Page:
New Media & New Politics

By Amanda Boyko

There really are few things left to say about the 2016 US Presidential election. Coverage of the campaigns of Hillary Clinton and Donald Trump has saturated social media, especially in the past few weeks. Whether it’s a clever meme poking fun at the state of US politics, or campaign updates from the candidates themselves, as social media users, we know about it.


An increasing distrust of traditional news outlets among the general public and the exponential growth in social media’s popularity has created a societal climate for this presidential election that I can really only describe as a clusterfuck.

On October 7,  a video of Trump speaking about women offensively from 2005 was released (as if you didn’t already know). Trump responded to it in a video of his own via his Twitter account, and instantaneously over 12 million people got the notification. He says that he’s not perfect, expresses regrets about what he said in 2005, deems it simply as “foolish words”, and finishes by declaring that Hillary Clinton and “her kind” have run the United States into the ground, and that Clinton has “bullied, attacked, shamed, and intimidated women”. I actually saw  Trump’s response video on Twitter before I saw the footage itself that he was responding to. His very first move was to use social media.


Illustration: Matt Murphy 


Just today,  Clinton tweeted 31 times and Trump did 18 times. Politics has never been so personal, I feel like I’m in junior high again where gossip is spread faster and with more urgency than the alarm sounding for a fire drill.

Although I’ve attempted to keep an open mind regarding the two presidential candidates, videos and articles on social media heavily advocating against Donald Trump have bombarded me, and I’m sure I’m not alone. By no means am I doubting the validity of the anti-Trump message, but before I could even lookup his campaign platform, I hated him.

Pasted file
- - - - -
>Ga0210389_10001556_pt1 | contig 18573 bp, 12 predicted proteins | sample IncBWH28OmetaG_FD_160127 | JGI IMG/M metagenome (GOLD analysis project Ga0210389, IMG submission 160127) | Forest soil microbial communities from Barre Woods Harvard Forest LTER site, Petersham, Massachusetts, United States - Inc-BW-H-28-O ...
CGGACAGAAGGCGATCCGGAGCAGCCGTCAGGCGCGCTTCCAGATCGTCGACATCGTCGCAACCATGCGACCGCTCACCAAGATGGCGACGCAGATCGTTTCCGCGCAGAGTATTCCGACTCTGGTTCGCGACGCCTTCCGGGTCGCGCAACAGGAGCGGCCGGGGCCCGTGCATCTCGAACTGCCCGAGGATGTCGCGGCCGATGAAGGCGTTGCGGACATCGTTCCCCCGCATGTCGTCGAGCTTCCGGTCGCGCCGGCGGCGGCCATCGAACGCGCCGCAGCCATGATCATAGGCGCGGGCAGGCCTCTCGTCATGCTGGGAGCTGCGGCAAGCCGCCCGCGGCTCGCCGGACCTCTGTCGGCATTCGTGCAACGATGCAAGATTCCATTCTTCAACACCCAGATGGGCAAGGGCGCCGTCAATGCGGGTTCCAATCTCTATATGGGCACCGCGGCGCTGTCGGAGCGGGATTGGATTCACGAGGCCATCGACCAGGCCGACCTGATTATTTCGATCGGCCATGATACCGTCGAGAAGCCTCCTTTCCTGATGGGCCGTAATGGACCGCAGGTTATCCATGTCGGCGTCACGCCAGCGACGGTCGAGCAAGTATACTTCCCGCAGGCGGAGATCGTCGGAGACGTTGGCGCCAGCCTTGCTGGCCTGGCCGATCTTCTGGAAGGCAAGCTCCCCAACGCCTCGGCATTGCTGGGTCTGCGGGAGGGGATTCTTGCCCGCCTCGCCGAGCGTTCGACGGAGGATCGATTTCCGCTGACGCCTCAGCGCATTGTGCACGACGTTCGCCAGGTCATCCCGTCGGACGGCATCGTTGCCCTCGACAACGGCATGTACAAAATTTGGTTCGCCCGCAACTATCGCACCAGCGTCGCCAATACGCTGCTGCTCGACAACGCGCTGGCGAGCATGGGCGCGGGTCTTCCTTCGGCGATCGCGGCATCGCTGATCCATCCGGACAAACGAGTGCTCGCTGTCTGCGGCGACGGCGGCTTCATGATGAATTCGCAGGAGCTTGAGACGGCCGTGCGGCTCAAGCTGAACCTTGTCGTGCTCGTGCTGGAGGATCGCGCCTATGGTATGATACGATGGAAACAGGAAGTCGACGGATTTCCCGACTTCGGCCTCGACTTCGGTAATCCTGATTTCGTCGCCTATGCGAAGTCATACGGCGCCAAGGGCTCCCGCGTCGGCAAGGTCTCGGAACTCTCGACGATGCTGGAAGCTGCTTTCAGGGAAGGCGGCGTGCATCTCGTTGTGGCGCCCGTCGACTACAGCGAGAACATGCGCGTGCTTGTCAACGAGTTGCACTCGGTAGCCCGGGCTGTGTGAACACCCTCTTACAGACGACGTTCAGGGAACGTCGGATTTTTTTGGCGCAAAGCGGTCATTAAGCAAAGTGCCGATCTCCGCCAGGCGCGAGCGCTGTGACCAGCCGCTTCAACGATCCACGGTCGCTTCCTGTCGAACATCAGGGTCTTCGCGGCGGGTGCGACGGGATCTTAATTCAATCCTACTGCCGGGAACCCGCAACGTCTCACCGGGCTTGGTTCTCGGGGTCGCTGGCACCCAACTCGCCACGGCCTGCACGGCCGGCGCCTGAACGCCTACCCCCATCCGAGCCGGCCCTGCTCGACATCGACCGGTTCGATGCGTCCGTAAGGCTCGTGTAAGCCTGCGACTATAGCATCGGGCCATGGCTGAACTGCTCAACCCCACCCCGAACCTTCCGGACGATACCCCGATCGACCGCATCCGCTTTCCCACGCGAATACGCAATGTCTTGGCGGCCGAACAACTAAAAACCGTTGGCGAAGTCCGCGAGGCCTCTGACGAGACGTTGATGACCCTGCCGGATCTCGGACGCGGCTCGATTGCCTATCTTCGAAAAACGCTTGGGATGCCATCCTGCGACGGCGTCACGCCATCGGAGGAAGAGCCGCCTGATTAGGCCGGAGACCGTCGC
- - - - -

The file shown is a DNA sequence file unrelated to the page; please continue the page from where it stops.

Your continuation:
Amidst all of the negativity and controversy, I’ve noticed a feeling of togetherness emerge with my family, friends, and peers as this election unfolds. It’s like we’re all anxiously gripping bags of popcorn as we wait for the next shots to be fired over Twitter or wherever else. People come together when crazy things are happening, especially when electronics and social media have given us all a front-row seat.


…but I’m feeling more like that seat is at a comedy show rather than watching a presidential election (and I don’t really mind).




2 thoughts on “New Media & New Politics

  1. Do you think that new media has pushed politics even further into the entertainment industry than it was already? It seems like a lot of people tune into these debates and follow the campaigns not necessarily because they’re interested in policy, but because they’re just waiting to see what crazy things happens next. Like you said, it feels more like a comedy show than actual politics. It’s almost like a reality TV show. Which is fine, people can watch reality TV if they want. But I feel like the stakes are so high in a presidential election, that maybe media outlets should make an effort to portray it more seriously.


  2. I agree. I’ve noticed that the way that I discuss the latest happenings in the presidential election with others is essentially the same as if I’m asking my friends if they saw what just happened on The Walking Dead, and all of the subsequent social media coverage. I mean yeah it’s interesting (who doesn’t like juicy ‘gossip’), but when crazy things happen on a show, the comforting part is that there’s no consequences in real life…


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